Troubles tells the story of Major Brendan Archer, a soldier who survived the trenches, who travels to Ireland in 1919 to 'claim' the fiancée he acquired on leave a few years earlier. In truth, he wants to break the engagement off but when he arrives at the dilapidated Majestic hotel he finds that easier said than done. He finds Angela, yes, but is also rapidly sucked into the lives of her father, brother, twin sisters, deaf grandmother, the assortment of guests and servants, not to mention the breeding cats that have taken over the Imperial Bar. And it doesn't help that Ireland is simmering with violence either.
Perhaps the first thing to acknowledge about this novel is how well-written and evocative it is. It's teeming with wonderful sentences and alarming images as the Major becomes accustomed to life at the unconventional hotel. You get a taste of this early on, as he returns to his room on his first night there:
"Then he noticed again, more strongly than before, the sweetish, nauseating odour he had decided to forget about earlier. It was an awful smell. He could not stand it. But the thought of opening the window to more moths made his skin crawl. He took a slipper from his suitcase and stalked the fluttering moths. But after he had splattered one or two against the wall he stopped, his nerves jangled by remorse, and wished he had left them alive. So while the others continued to whiz and circle around the electric light he started to search for the source of the smell, looking in cupboards, sniffing the washbasin, peering under the bed (none of these things, as it happened, smelled very savoury).
A small cupboard stood beside the bed. He wrenched open the door. On the top shelf there was nothing. On the bottom shelf was a chamber-pot and in the chamber-pot was a decaying object crawling with white maggots. From the middle of this object a large eye, bluish and corrupt, gazed up at the Major, who scarcely had time to reach the bathroom before he began to vomit brown soup and steamed bacon and cabbage. Little by little the smell of the object stole into the bathroom and enveloped it." (p43-44)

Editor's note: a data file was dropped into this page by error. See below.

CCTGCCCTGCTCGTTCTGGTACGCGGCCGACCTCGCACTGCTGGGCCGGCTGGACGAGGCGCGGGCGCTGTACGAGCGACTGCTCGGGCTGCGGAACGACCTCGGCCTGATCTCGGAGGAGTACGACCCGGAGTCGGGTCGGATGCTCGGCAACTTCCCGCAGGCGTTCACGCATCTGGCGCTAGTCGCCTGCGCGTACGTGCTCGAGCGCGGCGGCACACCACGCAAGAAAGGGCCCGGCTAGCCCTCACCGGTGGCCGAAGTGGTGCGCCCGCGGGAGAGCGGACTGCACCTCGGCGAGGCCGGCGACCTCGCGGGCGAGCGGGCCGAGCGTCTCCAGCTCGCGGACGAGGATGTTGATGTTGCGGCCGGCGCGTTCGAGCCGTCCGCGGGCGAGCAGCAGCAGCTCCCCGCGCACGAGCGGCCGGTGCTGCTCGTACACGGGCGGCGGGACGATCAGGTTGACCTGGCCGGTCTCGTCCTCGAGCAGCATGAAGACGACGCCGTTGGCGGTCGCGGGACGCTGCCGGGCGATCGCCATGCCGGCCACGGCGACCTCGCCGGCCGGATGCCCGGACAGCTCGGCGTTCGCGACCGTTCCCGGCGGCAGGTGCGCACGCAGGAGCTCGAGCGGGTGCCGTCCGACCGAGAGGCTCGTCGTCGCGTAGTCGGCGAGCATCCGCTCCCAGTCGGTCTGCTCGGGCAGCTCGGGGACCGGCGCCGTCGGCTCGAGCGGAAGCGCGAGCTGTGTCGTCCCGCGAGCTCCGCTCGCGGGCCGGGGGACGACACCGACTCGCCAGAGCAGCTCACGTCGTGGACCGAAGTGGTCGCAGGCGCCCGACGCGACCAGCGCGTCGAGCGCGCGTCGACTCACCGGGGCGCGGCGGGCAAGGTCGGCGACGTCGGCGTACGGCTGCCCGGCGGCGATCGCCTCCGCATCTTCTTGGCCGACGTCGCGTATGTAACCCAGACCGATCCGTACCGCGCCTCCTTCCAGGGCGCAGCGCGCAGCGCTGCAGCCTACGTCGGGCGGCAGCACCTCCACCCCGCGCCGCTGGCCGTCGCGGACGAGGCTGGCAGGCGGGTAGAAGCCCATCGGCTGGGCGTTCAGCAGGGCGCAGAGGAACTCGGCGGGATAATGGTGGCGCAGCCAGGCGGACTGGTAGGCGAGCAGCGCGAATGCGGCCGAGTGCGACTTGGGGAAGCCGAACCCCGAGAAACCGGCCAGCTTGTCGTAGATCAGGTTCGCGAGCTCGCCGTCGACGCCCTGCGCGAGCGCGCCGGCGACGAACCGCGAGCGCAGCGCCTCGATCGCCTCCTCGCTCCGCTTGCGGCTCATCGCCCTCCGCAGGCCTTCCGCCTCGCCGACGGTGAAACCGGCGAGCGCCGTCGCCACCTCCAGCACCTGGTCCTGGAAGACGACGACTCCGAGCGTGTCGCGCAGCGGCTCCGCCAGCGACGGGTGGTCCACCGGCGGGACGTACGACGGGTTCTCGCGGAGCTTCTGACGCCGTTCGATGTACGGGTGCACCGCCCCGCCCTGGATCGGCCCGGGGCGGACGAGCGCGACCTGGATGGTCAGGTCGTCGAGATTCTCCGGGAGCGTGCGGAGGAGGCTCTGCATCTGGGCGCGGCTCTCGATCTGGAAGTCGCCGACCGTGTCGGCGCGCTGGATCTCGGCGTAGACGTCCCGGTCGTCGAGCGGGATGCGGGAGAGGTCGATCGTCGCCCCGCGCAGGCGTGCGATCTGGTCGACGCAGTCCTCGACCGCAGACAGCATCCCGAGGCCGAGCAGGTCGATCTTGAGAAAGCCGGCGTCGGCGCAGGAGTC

This is the first of many memorable scenes within the novel, which spans a few years until the Major is forced from the Majestic by events beyond his control. The Major is the sense within a situation plagued by nonsense. The hotel is quite literally disintegrating around him and the Spencer family is no better. He becomes the patriarchal figure within the hotel as the owner, Edward Spencer, slowly descends into his own world. Matters, however do come to a head, in a bloody and unexpected (though actually inevitable) manner.
I can't emphasise enough how much I enjoyed reading Troubles. It's exquisitely written and conveys the unsteady situation in Ireland at the time while not focusing specifically on it. By looking at how events overtake a ragged collection of hotel workers and guests, the story is a much more personal one. It's also very funny. There was rarely a section where I didn't laugh at least once, even if what I was laughing at was rather macabre. Also worth a mention is the array of peripheral characters - they all had their quirks that reoccurred and added to the story as a whole. Padraig and his (initially enforced) cross-dressing; Mr Norton with his debauched life and interest in the young twins; the old ladies who inevitably melted into one but each had their own personalities.
This is a rich novel for so many reasons. I wouldn't hesitate to recommend it, though there is a substantial amount of the grotesque which may not appeal to all.